A Day Amongst the Cannibals
Where I stayed
Warwick Fiji Resort & Spa
After lunch we toured the village and watch how they weave floor mats, open coconuts and make tapestry from native dyes
. Our host also shared stories about the days of cannibalism with us. Apparently in the 1800's there was a very fierce chief (pictured below) who ate human flesh. He even 'cultivated' a special group of the tribe to only eat and sleep in order to fatten them up. When the chief wanted some protein, members of this special tribe would volunteer to be 'served' at the chiefs table. It was considered a great honor to be picked. Also pictured is the only white man who ever lived with the tribe. His name was Harry Danford. He came from England and was able to assimilate with the tribe. Some of the tribesmen wanted to eat him as they wanted to try 'white meat' but the chief and Harry were friends and he would not permit it. Harry lived with the tribe for 30 years and never returned home. He also took a native wife and had 3 children. I tell this because interestingly all the people in the village have the last name and are descendants of Mr. Danford.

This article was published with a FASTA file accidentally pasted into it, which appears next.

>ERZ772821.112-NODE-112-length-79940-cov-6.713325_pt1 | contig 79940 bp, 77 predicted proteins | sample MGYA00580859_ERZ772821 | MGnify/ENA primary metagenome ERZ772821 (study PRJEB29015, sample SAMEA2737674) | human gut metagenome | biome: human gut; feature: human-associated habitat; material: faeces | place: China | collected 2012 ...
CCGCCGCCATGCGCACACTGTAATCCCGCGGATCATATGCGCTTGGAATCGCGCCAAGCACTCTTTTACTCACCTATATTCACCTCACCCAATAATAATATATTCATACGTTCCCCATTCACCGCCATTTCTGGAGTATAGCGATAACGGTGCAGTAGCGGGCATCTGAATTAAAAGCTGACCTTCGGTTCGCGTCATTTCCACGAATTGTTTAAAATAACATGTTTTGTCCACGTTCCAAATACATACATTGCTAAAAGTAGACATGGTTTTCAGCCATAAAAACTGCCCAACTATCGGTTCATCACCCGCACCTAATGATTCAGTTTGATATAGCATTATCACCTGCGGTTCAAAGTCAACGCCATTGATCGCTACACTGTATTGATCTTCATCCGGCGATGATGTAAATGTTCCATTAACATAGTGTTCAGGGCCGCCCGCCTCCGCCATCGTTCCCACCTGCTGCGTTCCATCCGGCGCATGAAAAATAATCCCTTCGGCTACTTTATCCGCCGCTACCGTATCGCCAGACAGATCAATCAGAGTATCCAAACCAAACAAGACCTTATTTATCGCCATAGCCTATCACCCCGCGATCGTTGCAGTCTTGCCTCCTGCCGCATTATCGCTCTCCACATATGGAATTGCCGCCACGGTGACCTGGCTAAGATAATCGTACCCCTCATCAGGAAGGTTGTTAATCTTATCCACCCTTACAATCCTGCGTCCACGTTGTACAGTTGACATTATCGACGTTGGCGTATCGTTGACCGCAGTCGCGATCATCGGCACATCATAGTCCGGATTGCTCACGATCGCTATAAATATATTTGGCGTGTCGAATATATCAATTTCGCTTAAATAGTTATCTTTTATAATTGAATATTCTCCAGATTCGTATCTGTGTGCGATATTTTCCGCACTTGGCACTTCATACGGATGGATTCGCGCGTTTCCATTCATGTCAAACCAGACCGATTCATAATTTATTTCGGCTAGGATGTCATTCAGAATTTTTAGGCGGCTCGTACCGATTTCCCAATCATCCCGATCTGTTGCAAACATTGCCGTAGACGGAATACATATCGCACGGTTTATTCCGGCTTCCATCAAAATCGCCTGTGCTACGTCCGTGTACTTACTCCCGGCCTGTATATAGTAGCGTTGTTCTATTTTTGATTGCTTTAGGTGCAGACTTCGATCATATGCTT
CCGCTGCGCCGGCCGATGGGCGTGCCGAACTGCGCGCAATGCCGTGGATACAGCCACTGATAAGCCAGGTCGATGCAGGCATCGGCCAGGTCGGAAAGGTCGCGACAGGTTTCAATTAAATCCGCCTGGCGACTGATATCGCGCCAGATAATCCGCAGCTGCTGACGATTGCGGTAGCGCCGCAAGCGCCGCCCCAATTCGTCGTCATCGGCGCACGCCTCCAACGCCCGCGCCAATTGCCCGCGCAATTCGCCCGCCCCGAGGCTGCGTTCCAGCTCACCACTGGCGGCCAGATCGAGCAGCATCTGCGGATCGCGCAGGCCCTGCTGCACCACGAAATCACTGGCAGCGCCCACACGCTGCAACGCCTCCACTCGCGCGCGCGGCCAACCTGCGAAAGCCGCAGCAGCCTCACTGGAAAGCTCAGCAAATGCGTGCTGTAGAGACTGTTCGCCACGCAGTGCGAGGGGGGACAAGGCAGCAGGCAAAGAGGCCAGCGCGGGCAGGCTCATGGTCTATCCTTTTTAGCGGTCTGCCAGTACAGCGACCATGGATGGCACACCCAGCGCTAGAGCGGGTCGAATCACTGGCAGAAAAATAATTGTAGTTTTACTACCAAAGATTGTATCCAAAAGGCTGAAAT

Once we left the village, we boated upstream to a waterfall for swimming and took a raft ride on a bamboo Billi Billi. Bili means push so the raft is called a push, push. We returned to our hotel around 5pm just in time for a dip in the pool and a wonderful dinner at the Italian restaurant with seaside view. You just can't beat this! "Moo-th" or goodbye as they say in Fijian, Jean and John
Monday was a cultural day. We were picked up at our hotel for an hour ride to the Navua River in Fiji. Once there we boarded a small power boat with 2 other couples from Australia. We cruised up the river which was sometimes calm and sometimes full of small rapids and rock. We docked at a small village where they put on an indigenous portrayal of native life in the 1800's. They beat the native wood drums upon our arrival in traditional grass skirts. We had the traditional Kava Ceremony where the chief drinks the kava and then offers it to his guests. The women in our group had to sit behind the men (our significant others) and were only served after the men. Believe me that is the only time that is going to happen-ha, ha! We were then served a traditional lunch that was cooked in the lovo style. A lovo is a pit in the ground where they put in hot rocks and coals. Banana leaves and palm leaves are wrapped around the food and on top of it to keep the heat in. Finally more dirt is put on top to seal the lovo, a picture is included.